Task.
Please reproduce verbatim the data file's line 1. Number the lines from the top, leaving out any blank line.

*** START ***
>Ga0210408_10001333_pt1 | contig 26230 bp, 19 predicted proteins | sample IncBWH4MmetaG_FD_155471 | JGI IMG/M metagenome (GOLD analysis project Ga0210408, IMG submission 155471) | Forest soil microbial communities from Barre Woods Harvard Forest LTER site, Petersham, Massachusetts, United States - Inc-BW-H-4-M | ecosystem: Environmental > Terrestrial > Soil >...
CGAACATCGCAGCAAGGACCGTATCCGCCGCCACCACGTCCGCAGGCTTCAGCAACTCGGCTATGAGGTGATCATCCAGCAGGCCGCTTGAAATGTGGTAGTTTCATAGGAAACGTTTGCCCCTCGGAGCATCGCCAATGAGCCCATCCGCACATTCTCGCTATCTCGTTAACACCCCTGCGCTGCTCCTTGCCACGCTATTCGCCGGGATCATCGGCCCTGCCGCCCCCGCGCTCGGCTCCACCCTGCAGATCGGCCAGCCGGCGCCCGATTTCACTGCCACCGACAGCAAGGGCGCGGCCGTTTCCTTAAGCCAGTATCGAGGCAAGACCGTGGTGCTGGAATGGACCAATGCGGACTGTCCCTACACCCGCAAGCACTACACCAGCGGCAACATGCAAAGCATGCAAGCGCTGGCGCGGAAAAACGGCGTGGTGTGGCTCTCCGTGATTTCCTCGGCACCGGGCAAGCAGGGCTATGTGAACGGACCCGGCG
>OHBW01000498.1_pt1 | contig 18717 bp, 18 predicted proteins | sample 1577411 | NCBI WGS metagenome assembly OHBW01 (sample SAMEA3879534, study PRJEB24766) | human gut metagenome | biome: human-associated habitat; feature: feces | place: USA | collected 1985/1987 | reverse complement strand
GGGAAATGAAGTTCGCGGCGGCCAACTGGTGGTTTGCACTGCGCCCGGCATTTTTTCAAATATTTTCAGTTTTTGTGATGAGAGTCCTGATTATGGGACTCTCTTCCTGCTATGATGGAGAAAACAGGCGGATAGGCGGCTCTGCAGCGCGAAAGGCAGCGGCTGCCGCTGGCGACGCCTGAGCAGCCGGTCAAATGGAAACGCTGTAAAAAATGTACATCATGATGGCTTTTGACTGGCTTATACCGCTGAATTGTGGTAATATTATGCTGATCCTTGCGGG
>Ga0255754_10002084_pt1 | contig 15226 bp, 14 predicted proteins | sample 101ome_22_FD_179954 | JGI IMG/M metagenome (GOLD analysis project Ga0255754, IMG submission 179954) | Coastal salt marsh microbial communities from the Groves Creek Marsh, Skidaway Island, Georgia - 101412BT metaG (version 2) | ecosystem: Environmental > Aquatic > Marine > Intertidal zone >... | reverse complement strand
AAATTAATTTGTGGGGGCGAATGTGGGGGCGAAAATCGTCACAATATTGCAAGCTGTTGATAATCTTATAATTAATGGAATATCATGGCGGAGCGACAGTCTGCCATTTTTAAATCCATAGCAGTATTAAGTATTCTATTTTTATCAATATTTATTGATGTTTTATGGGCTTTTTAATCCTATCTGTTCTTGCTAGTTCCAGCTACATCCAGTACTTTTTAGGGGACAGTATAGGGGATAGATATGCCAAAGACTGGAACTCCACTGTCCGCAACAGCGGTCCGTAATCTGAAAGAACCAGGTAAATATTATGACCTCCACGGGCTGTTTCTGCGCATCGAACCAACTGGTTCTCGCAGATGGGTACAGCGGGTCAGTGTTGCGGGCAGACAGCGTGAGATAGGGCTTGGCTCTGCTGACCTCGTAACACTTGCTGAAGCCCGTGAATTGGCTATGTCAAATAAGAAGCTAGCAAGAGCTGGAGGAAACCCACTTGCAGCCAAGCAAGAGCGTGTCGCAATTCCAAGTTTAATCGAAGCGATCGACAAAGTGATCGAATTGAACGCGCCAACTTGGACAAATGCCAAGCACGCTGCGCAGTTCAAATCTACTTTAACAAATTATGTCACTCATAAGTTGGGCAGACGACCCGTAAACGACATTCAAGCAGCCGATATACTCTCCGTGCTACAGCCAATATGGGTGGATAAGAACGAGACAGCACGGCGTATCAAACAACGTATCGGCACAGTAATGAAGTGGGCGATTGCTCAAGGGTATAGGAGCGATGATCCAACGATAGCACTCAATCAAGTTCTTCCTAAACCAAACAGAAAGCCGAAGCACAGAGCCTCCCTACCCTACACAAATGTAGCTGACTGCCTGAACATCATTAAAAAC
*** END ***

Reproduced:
>Ga0210408_10001333_pt1 | contig 26230 bp, 19 predicted proteins | sample IncBWH4MmetaG_FD_155471 | JGI IMG/M metagenome (GOLD analysis project Ga0210408, IMG submission 155471) | Forest soil microbial communities from Barre Woods Harvard Forest LTER site, Petersham, Massachusetts, United States - Inc-BW-H-4-M | ecosystem: Environmental > Terrestrial > Soil >...